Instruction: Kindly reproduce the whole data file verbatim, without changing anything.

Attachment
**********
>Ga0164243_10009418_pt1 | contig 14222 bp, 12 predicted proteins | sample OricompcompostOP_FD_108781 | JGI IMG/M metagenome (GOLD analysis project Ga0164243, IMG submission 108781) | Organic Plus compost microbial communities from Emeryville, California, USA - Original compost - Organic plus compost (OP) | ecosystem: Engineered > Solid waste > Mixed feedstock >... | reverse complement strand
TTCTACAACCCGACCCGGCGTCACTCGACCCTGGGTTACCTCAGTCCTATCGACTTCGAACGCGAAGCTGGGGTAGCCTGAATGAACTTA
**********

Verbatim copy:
>Ga0164243_10009418_pt1 | contig 14222 bp, 12 predicted proteins | sample OricompcompostOP_FD_108781 | JGI IMG/M metagenome (GOLD analysis project Ga0164243, IMG submission 108781) | Organic Plus compost microbial communities from Emeryville, California, USA - Original compost - Organic plus compost (OP) | ecosystem: Engineered > Solid waste > Mixed feedstock >... | reverse complement strand
TTCTACAACCCGACCCGGCGTCACTCGACCCTGGGTTACCTCAGTCCTATCGACTTCGAACGCGAAGCTGGGGTAGCCTGAATGAACTTA